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Pitting of 316 and 316L Stainless Steel



(-----) 2007

I'm having a problem that just started up on a product made from 316 Stainless Steel. We have been making this product for 20 years plus. The product is for the filling of beverages and does get cleaned on a daily bases with a mild bleach solution at 185 degree temperature. The material has been purchased from the same material suppliers. The manufacturing process has not changed. The only thing that has changed is the company that performs the passivation process. Now we are seeing pitting in the product after short usage times. Can you please educate me?

Michael Brown
Engineer - Baltimore, Maryland, USA
^


2007

If your interpretation of the situation is correct, Michael, then the plating shop is not passivating the parts properly. But unfortunately I don't think there is much chance of you, based on an internet posting, being able to educate a plating shop on how to fix their electropolishing techniques. If you know that the process can be done successfully, all you can do is send the components to a shop which can do it.

Still, the purpose of passivating is to chromium enrich the surface, and I am not convinced that it is a powerful weapon against pitting.

Ted Mooney, finishing.com
Ted Mooney, P.E.
Striving to live Aloha
finishing.com - Pine Beach, New Jersey
^


2007

Michael,

Our engineers can give the following recommendations: If your bleach contain ClO- or ClO ions, then you have accumulation of results of their reduction: Cl- - ions that cause pitting. There is a special ratio of Cl-/ClO- or ClO, when pitting is most likely to happen. If ratio is lower or higher, possibility of corrosion decrease. Maybe composition of bleach, or storage conditions have been changed, thus moving to area of dangerous ratio, when pitting starts.
We suggest to stop using bleach based on chlorine as cleaning solution for food appliances. Instead use cleaner where hydrogen peroxide or ammonium polysulfide is used.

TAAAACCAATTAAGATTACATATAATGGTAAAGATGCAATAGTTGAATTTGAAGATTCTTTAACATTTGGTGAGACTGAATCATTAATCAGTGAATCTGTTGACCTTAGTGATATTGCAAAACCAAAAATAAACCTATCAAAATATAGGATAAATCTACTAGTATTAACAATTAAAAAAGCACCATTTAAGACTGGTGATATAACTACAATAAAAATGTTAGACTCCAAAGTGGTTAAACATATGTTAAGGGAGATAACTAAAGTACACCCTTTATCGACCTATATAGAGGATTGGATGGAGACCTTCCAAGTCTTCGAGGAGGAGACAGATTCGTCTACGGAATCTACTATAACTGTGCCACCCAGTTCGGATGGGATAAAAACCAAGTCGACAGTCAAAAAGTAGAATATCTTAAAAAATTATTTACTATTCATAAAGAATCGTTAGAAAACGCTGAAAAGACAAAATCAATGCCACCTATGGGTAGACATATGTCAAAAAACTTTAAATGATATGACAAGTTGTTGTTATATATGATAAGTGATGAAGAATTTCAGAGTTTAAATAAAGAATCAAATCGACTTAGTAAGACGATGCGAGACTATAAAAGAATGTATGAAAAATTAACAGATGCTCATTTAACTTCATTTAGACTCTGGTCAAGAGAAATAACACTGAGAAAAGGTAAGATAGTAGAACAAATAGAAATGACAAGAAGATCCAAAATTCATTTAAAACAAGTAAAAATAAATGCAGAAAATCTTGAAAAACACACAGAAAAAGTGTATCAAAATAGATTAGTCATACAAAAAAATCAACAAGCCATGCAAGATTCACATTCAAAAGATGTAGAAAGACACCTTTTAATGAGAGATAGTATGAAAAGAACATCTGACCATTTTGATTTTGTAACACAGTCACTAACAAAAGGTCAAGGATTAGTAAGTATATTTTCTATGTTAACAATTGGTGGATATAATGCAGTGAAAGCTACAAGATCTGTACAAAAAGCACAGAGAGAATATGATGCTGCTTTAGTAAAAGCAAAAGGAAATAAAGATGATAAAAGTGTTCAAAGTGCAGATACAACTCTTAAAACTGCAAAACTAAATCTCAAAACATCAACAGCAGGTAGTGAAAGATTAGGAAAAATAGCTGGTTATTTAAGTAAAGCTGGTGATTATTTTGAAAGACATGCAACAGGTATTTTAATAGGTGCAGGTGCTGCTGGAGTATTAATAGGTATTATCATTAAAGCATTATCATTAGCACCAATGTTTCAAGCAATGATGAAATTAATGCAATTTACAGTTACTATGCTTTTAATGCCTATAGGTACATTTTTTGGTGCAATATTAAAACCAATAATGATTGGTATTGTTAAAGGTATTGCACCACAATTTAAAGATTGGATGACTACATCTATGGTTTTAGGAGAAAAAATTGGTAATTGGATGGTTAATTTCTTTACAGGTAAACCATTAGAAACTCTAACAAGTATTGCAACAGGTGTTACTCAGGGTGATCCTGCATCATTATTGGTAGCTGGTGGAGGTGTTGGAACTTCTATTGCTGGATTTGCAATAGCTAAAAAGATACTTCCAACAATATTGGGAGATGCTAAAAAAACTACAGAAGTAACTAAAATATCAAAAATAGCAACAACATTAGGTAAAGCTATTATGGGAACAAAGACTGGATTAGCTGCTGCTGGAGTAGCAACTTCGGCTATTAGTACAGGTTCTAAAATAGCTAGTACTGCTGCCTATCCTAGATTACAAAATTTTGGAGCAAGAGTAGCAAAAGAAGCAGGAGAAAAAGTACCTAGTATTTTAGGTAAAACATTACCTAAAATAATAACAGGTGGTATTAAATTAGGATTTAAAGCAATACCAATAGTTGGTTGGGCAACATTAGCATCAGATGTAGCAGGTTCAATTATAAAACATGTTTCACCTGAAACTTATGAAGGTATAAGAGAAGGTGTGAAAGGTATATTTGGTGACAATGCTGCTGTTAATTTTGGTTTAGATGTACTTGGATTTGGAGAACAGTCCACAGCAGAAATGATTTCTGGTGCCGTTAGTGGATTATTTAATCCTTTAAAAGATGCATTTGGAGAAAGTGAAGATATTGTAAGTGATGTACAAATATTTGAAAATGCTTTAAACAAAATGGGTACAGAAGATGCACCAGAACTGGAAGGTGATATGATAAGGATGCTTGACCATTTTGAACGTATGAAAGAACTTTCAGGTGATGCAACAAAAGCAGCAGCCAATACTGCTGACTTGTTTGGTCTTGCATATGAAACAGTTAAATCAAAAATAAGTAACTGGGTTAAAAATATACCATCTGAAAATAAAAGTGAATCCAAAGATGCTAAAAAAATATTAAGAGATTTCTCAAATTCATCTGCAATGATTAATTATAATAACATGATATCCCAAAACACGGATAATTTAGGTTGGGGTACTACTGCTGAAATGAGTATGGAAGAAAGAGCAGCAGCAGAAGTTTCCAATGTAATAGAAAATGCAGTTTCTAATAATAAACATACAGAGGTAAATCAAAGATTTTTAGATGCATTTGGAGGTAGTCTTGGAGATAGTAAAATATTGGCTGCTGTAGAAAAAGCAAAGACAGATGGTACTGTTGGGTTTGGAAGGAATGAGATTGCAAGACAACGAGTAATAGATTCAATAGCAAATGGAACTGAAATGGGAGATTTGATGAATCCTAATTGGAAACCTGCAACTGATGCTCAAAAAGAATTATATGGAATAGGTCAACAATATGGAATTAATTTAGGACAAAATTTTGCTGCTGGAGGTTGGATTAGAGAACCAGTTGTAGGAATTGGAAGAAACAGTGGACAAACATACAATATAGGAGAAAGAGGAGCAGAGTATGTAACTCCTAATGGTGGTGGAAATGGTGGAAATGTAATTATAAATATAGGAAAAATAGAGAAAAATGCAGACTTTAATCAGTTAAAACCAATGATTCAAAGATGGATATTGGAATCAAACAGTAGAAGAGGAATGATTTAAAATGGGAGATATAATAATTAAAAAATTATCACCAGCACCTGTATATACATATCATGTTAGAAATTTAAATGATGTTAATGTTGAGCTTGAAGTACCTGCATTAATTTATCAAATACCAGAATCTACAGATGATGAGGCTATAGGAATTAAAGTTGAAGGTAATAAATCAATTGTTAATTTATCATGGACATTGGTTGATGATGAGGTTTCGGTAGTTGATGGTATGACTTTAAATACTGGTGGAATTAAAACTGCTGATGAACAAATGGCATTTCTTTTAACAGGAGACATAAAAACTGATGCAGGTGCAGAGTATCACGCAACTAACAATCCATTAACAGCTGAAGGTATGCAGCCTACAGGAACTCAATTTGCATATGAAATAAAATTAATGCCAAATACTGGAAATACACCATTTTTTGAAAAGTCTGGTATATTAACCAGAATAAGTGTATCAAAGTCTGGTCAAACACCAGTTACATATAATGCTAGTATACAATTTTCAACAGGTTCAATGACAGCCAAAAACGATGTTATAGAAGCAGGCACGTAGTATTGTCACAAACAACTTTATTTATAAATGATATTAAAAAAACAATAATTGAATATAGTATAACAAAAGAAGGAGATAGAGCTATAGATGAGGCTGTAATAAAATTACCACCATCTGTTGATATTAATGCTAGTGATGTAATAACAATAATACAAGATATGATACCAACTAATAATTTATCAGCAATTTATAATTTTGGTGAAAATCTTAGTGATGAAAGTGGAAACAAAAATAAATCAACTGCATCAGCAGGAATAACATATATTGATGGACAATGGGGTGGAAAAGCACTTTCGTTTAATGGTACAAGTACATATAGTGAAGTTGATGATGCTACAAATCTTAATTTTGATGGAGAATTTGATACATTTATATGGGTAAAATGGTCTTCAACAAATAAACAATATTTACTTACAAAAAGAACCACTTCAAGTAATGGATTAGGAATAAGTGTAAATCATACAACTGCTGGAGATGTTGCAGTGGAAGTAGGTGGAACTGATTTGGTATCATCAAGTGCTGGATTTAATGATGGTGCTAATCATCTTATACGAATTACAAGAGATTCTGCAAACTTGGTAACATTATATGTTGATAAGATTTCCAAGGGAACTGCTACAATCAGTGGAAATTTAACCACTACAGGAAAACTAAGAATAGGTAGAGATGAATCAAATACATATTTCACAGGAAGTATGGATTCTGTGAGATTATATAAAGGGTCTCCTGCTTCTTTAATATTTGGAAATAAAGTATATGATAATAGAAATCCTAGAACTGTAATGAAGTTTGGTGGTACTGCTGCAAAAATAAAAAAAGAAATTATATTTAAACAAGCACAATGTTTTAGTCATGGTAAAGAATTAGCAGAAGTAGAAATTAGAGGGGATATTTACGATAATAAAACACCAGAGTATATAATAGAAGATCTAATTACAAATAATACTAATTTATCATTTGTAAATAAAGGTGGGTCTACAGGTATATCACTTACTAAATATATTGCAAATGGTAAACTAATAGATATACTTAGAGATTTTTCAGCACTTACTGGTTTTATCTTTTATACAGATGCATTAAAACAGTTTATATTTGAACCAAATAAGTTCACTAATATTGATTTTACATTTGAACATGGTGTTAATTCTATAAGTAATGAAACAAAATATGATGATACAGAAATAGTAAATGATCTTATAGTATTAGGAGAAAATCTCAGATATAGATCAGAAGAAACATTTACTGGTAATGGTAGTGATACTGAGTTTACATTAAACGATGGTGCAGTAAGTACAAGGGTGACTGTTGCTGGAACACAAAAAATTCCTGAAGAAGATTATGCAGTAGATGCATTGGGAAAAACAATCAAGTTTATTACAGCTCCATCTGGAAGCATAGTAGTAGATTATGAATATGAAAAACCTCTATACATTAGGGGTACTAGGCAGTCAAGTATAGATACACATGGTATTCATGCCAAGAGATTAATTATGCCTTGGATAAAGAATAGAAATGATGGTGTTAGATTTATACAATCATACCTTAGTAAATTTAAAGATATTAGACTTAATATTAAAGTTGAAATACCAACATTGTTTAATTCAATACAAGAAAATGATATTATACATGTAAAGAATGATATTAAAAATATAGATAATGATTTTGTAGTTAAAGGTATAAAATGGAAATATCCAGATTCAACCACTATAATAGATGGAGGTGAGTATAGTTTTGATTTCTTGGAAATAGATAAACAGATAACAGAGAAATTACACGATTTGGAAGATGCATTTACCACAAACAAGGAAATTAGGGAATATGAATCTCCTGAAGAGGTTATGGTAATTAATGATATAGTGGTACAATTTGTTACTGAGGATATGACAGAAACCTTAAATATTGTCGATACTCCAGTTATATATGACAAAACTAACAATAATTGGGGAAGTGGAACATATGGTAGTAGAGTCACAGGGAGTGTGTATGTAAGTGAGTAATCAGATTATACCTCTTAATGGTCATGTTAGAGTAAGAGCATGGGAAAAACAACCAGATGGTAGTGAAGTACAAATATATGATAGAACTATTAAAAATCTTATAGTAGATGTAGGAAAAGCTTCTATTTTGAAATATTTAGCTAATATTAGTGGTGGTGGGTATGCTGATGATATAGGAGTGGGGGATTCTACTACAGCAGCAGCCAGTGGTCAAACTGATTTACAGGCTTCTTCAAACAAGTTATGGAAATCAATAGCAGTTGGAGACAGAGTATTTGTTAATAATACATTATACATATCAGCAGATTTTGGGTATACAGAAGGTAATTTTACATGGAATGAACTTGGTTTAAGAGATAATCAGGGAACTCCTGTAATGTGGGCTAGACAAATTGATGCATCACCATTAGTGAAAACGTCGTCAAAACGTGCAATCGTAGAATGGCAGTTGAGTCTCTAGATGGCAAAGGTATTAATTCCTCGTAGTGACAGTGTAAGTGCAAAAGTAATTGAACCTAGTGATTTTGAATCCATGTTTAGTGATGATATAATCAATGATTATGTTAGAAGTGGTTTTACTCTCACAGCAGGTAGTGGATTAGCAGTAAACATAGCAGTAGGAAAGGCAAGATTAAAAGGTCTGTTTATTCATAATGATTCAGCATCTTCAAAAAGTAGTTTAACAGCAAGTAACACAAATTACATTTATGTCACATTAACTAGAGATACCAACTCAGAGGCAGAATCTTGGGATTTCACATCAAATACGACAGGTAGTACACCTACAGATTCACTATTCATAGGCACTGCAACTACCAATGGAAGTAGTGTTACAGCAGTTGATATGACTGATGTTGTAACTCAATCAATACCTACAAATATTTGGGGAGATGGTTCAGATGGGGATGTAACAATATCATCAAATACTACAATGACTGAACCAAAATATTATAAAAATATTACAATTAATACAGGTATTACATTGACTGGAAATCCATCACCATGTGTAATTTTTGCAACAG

We have developed passivating-sterilization solution for food industry applications that can be done on regular basis after cleaning. The solution is very cheap and safe. It does not cause pitting, but increase corrosion protection. This method was designed especially for milk industry, but can be used in other applications.

For small fee we provide complete technological know-how to set this process in-house.

anna_berkovich
Anna Berkovich
Russamer Lab
supporting advertiser
Pittsburgh, Pennsylvania
russamer labs banner
^


January 2, 2008

I agree with Anna that they should stop using bleach if at all possible. This is very bad for stainless steel.
Just because you purchased the steel from the same supplier does not mean that the steel is the same. Your supplier could be purchasing from a number of manufacturers. There are many steel problems out there today.
If the steel is good and is passivated correctly before installation you should have no problems unless bleach is continued.

lee kremer
lee kremer sig
Lee Kremer
Stellar Solutions, Inc.
supporting advertiser
McHenry, Illinois

stellar solutions banner
^


October 1, 2010

Our plant has developed a cleaning process for a 316L SS vessel includes 1-2 hrs (room temp) treatment with 0.1N NaOH and 0.05% sodium hyochlorite (via Clorox Ultra Bleach), followed by a triple rinse. Is the chloride contact time and concentration cause for concern? Should this be mitigated in any way? One suggestion has been to follow with an acid wash step.

Craig Morton
- Branchburg, New Jersey, USA
^

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